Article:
Using the 4 edge normals for an upright rectangular clip window and 4 points, one on each edge, we can calculate 4 parameter values where L(t) intersects each edge Let's call these parameter values tL, tR, tB, tT Note any of the t's outside of the interval $[0,\,1]$ can be discarded, since they correspond to points before p0 (when t < 0) and points after p1 (when t>1). The remaining t values are characterized as ``potentially entering'' (PE) or ``potentially leaving'' (PL)

See figure 3

Figure 3: Potentially entering and leaving edge intersections.
\setlength{\unitlength}{0.0125in} %
...80){\makebox(0,0)[lb]{\raisebox{0pt}[0pt][0pt]{ PL}}}

The inner product of the outward pointing edge normal $\vec{N}_i$with p1-p0 can be used to classify the parameter tias either PE or PL.


\begin{displaymath}\vec{N}_i\cdot (p_1 - p_0) < 0\end{displaymath}

the parameter ti is potentially entering (PE). The vectors $\vec{N}_i$ and p1-p0 point in opposite directions. Since $\vec{N}_i$ is outward, the vector p1-p0 from p0 to p1 points inward.

\begin{displaymath}\vec{N}_i\cdot (p_1 - p_0) > 0\end{displaymath}

the parameter ti is potentially leaving (PL). The vectors $\vec{N}_i$ and p1-p0 point in similar directions. Since $\vec{N}_i$ is outward, the vector p1-p0 from p0 to p1 points outward too.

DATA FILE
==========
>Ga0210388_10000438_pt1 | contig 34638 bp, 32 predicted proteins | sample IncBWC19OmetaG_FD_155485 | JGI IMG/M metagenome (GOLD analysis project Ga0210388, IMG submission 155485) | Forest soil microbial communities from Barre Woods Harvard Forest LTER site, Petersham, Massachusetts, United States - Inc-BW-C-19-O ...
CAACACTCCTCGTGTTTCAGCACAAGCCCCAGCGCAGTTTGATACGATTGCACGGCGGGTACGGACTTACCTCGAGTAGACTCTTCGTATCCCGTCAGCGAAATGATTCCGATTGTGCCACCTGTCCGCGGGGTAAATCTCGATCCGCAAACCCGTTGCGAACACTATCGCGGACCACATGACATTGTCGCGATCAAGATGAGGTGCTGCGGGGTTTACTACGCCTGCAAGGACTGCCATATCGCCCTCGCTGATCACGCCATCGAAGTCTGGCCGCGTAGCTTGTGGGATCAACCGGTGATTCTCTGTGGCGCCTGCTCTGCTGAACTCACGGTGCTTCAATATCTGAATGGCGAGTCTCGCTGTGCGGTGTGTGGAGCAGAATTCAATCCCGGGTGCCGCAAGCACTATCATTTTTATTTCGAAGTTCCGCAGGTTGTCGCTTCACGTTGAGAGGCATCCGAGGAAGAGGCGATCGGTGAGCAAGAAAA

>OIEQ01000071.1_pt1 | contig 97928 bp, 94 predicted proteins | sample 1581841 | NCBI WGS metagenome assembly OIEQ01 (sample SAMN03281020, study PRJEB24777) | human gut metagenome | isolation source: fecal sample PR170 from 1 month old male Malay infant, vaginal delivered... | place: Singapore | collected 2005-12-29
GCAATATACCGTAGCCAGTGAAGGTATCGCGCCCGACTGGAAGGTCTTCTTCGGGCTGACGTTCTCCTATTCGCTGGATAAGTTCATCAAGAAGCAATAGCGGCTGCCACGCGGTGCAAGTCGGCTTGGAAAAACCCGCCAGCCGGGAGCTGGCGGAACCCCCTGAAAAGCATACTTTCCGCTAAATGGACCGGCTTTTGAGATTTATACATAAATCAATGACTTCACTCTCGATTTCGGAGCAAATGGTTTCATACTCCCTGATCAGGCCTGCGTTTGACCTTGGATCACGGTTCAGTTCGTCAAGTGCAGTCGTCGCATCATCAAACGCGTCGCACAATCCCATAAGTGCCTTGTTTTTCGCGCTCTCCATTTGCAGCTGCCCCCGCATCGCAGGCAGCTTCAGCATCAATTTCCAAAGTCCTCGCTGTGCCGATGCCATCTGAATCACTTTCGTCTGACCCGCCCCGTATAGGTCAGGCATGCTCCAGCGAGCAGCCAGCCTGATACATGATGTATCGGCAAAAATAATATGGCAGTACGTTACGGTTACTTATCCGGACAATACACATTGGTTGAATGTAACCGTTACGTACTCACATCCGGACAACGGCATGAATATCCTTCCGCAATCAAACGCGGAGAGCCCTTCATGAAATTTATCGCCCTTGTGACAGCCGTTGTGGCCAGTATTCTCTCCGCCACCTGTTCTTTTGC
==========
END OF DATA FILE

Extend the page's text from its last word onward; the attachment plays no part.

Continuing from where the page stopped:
Let tpe be the largest PE parameter value and tpl the smallest PL parameter value
The clipped line extends from L(tpe) to L(tpl), where $0\leq t_{pe} \leq t_{pl} \leq 1$

\put(240,800){\line( 0,-1){160}}
\put(250,715){\makebox(0,0)[lb]{\raisebox{0pt}[0pt][0pt]{ PE}}}

Blinn's Line Clipping

A clipping volume can be defined as set of bounding planes. Choosing simple planes is a good idea. We'll define the clipping volume by:


We'll call these the real space interpretation of the clipping volume bounding planes.

It is convenient to think of these in terms of inner products. More specifically, the X=0 plane can be thought of at the column vector:

\begin{displaymath}\left[\begin{array}{r} 1 \\ 0 \\ 0 \\ 0 \end{array}\right]\end{displaymath}

A homogeneous point $(x,\, y, \, z,\, w)$ is then ``in the plane'' if the inner product of the point and vector is zero, that is,